BY JON BERKON
Last Wednesday, the HLS Democrats hosted former Representative and current Kennedy School Fellow Martin Frost (D-TX).
Frost, who served thirteen terms in Congress and chaired the Democratic Congressional Campaign Committee in the mid 1990s, encouraged the crowd of students to get involved in campaigns and run for public office. While attending Georgetown Law, Frost worked on the presidential campaign of Hubert Humphrey. Wanting to run for office himself, Frost returned to Texas and threw himself into any campaign he could find, impressing local activists and politicians with his work ethic and willingness to do any role asked of him. In 1974, Frost challenged the incumbent Congressman and surprised observers by winning 42 percent of the vote. Four years later, he captured 55 percent of the vote and went to Congress, where he would remain for 26 years.
Frost told the students that they should engage in campaigns at all levels of government. There, students can gain vital grass-roots experience, talk to hundreds of voters, and impress political professionals. He praised elected office as an incredibly rewarding career and told students that they could contribute to public life at many different levels. “Frost really emphasized the importance of working on grassroots campaigns,” said first year student Andrew O’Connor. “Too often that is overshadowed by the focus on formulating policies.”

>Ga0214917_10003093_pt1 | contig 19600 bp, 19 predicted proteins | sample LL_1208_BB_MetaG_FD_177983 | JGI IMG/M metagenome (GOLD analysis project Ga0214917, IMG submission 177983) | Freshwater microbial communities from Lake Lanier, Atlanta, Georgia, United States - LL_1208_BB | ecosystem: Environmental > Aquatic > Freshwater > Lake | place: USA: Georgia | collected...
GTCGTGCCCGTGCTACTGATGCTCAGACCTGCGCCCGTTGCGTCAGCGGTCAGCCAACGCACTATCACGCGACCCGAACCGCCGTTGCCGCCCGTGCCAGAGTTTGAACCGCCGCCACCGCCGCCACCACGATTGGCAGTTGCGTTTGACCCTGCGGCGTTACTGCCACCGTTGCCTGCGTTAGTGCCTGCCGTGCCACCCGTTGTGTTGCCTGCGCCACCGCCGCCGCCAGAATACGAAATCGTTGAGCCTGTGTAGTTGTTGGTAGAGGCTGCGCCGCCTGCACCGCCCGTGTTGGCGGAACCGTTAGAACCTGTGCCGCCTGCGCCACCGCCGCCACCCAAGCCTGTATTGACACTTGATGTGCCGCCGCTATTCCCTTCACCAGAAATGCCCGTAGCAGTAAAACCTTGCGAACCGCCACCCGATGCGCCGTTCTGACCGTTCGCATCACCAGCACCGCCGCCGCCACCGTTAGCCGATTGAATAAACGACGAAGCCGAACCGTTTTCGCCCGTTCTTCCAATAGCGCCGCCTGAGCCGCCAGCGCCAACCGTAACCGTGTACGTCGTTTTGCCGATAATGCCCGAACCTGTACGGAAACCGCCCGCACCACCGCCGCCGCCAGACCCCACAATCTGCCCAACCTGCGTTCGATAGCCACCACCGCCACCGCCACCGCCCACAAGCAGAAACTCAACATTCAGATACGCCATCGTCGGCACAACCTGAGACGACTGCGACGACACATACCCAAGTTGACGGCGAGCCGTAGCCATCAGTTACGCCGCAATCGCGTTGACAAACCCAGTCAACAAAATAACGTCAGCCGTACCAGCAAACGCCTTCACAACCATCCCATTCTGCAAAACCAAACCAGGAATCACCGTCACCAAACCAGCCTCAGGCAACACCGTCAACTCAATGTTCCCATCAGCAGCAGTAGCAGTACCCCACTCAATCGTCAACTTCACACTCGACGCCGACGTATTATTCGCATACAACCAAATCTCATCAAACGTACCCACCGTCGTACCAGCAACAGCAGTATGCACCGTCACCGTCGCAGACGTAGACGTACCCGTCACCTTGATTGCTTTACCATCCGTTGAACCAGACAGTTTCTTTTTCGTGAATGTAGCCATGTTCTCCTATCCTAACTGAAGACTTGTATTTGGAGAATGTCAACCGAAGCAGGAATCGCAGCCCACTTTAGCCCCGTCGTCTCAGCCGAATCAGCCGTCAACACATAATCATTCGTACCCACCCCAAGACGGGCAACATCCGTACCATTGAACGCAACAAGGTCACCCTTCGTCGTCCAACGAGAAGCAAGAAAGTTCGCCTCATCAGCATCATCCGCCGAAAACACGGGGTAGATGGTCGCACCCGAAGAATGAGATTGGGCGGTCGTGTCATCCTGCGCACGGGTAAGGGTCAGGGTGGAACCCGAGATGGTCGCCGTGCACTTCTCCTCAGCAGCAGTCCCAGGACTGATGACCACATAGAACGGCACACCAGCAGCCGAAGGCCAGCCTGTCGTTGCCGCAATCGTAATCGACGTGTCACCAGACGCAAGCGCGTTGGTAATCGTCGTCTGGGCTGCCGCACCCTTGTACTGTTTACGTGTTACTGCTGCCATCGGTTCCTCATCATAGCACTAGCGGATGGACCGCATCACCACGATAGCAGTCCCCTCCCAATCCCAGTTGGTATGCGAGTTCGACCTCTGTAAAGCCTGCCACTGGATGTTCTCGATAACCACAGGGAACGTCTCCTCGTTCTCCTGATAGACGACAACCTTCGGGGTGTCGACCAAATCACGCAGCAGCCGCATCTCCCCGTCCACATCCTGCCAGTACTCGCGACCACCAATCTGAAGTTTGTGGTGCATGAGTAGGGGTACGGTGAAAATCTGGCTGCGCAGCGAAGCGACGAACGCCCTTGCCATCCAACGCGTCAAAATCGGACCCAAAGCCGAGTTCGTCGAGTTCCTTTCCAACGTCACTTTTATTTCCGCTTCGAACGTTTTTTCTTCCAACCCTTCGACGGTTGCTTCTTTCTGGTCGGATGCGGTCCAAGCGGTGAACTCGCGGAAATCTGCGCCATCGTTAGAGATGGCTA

Frost also spoke openly with the crowd about the political prospects for Democrats in 2006 and the obstacles that the party must overcome to succeed. Due to voter anger over Hurricane Katrina, cronyism in government, high gas prices, and Iraq, Frost thinks that Democrats can make substantive gains in the 2006 Elections. He thinks that the party needs to focus on recruiting good candidates in every district, from the bluest cities to the reddest rural areas. He has personally encouraged scores of candidates to run for Congress in 2006, because it could be a banner year for Democrats. Frost believes that a positive message from Democrats, combined with the failure of incumbent Republicans, will help the party regain the middle class voters that it lost in 2004.